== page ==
Debjani Dey is dead. As dead as a doornail. Her father too is dead and gone. Only her brother, Partha Dey is “Officially” alive, tucked away in the Pavlov Mental Hospital.
The media, after flashing gory details of rotting, maggot infested skulls and dwelling at length on angles of sexual perversion have called it a day – moving on to more “pressing” stories. Selfies have been clicked in front of the so called haunted house of Robinson Street, posted and shared. Our initial obsession – of peeping voyeuristically into the lives of the Deys too, have waned. The police, in the headlines for all the wrong reasons too, have had their brush with fame, having “solved” the case.
For all intents and purposes, then, it is over. But is it? Think for a second about the hapless Partha Dey. His father committed suicide. His sister starved herself to death. He is now in Governmental Hospital , labeled as a Schizophrenic/ Psychotic and what not. Legally, he does not know where he stands and in all probability, is condemned to spend the rest of this life doing the rounds of the courts.
And to cap it all, society has already passed its judgment. The media, in search of “stories that sell” have reported all sorts of wild surmises. Storms have been brewed over teacups with total disregard to even the basic dignity as a human being that Partha Dey is entitled to. The stigma has struck. There has been gross violation of Human Rights in every step – forced treatment , making his personal details available to public/ Media , lack of confidentiality, to name a few…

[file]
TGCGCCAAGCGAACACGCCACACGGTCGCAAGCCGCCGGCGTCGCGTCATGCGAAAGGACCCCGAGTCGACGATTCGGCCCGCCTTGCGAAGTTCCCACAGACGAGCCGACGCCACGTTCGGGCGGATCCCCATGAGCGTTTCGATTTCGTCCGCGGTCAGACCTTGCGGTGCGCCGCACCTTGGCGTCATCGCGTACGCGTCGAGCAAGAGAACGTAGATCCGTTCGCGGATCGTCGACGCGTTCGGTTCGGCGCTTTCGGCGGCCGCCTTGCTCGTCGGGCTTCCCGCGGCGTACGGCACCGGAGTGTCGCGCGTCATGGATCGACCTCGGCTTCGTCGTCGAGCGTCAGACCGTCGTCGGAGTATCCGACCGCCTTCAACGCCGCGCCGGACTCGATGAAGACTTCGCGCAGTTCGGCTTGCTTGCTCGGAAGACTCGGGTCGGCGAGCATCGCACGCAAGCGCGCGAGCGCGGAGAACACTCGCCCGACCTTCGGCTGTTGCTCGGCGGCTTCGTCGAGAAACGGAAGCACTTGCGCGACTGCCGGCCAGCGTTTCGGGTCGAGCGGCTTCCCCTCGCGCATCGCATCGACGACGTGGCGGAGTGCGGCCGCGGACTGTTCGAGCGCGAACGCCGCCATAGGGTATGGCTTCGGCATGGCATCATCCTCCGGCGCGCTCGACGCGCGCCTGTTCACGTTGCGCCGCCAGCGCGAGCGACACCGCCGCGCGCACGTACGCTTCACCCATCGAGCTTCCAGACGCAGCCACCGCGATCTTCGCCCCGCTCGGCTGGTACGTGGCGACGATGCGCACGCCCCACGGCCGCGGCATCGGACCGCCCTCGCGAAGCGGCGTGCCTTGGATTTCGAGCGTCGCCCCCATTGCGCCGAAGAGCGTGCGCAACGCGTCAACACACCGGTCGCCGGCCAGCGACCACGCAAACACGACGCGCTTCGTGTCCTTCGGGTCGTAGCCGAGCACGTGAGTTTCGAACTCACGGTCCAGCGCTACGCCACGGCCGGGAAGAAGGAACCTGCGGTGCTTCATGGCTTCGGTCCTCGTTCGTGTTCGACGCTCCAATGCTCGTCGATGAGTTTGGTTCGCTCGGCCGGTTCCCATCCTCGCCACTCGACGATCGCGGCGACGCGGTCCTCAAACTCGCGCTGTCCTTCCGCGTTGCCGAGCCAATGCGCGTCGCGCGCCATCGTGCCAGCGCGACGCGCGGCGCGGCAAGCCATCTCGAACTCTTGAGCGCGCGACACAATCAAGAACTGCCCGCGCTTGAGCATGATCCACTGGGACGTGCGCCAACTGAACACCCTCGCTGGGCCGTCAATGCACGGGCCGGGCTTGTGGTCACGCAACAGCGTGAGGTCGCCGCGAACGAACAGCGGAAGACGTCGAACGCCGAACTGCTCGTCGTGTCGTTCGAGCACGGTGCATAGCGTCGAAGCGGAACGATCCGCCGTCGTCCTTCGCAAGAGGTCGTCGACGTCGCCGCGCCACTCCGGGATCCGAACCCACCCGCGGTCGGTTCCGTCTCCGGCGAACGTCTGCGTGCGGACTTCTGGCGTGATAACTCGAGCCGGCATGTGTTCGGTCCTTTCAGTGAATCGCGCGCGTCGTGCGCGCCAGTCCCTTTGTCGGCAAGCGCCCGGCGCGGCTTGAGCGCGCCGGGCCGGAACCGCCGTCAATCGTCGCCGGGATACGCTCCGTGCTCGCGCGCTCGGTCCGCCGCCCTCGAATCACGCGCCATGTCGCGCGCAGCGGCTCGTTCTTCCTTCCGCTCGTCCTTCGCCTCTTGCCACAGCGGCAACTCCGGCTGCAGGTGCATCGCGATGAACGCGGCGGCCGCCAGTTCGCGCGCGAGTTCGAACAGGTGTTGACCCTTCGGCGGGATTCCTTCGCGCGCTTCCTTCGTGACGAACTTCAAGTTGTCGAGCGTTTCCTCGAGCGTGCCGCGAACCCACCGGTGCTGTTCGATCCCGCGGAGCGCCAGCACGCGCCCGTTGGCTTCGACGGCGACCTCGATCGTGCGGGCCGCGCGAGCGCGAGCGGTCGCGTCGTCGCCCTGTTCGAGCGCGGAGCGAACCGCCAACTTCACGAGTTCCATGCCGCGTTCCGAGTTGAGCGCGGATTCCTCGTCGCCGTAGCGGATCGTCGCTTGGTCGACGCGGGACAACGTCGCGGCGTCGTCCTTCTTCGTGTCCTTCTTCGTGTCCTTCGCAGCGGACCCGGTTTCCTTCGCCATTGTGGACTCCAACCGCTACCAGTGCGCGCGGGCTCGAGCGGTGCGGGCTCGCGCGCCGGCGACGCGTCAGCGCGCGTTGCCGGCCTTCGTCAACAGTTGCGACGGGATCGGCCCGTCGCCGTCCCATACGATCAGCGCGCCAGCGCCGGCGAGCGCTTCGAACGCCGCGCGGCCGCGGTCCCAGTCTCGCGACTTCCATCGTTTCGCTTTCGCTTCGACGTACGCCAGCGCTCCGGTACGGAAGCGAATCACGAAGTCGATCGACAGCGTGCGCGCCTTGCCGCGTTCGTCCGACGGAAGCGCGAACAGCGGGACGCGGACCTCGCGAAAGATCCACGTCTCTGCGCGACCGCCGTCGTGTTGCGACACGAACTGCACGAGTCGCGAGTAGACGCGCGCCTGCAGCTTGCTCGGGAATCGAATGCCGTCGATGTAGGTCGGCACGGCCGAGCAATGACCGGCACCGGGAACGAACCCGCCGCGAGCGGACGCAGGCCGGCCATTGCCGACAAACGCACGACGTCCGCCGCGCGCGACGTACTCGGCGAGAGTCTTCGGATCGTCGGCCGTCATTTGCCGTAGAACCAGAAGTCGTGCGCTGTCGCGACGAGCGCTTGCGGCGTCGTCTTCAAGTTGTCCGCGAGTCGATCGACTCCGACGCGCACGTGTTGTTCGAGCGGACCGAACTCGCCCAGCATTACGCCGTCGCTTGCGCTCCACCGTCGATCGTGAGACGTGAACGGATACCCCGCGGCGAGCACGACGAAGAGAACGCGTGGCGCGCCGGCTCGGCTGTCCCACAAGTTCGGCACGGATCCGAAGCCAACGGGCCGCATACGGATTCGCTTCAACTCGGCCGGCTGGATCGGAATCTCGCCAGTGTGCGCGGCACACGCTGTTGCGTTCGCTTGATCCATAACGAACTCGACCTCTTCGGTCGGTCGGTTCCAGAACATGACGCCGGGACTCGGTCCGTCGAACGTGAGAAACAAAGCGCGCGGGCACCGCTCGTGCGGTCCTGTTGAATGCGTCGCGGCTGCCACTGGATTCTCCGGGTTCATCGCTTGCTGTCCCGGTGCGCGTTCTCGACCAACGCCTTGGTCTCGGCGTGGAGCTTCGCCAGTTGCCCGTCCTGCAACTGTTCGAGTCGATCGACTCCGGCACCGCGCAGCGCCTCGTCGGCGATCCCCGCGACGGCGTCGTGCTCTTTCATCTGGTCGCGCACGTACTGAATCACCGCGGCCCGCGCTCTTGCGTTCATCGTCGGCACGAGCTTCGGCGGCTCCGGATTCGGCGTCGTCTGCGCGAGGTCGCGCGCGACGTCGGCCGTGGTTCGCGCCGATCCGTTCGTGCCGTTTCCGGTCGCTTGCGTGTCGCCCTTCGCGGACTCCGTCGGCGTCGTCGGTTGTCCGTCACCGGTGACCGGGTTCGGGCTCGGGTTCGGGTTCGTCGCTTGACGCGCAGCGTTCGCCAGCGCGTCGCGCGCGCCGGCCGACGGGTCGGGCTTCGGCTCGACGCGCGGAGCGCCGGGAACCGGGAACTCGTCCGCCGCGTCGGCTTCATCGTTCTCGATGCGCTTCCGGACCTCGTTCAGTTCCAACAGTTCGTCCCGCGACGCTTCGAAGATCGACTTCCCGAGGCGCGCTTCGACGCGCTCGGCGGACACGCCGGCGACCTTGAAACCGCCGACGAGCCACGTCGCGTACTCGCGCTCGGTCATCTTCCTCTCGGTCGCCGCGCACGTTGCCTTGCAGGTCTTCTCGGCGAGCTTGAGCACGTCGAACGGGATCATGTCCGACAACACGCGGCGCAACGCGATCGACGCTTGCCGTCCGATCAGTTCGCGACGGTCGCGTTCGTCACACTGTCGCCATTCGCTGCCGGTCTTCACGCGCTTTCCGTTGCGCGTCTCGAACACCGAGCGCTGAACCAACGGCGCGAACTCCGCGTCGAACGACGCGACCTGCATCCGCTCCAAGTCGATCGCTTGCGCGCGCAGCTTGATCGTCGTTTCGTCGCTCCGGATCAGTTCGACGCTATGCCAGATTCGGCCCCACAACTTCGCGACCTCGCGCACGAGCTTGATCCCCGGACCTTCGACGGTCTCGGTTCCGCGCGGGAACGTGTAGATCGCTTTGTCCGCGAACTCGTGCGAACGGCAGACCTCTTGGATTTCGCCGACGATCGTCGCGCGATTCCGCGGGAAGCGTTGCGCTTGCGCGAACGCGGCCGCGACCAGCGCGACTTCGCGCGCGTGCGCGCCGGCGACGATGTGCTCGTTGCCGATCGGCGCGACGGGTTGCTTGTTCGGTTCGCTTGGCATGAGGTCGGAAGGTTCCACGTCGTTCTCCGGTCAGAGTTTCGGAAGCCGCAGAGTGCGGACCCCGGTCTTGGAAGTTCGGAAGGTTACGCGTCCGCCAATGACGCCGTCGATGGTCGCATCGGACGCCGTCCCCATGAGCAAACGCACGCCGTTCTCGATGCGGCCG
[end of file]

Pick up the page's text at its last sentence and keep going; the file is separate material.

What will happen when he finally becomes a “free man”? Will the society that is in a perpetual search for salted tidbits, let him live in peace? Will, by getting a sane certificate from Pavlov let him overcome the insanity that surrounded the case? Will we, who condemned him for the sake of cheap entertainment, accept him for all that he is worth? Will the society that was at its cruelest best in discovering his schizophrenia or sexual deformities show its compassionate face, leave alone help him with his rehabilitation?
Debjani Dey is dead. So is her father Arabinda Dey. Lucky guys, both. For, Partha Dey has to die a million deaths still. We – the people, the society, the authorities and the media, will ensure that.
We need to rid ourselves of our jaundiced eyes – stop taking judgmentally through the lenses of Psychiatry. Rather we need to recognize and accept the Human Rights of people with psycho-social disability (and also for the ones we label so according to our whims), and must ensure their active participation in the community as citizens after they are “Set free” to resume their so-called normal lives. The change makers must come forward and work on this issue which really is a vital one, especially in these days of sensation mongering!
( Aditi Ganguly is practicing counseling psychologist)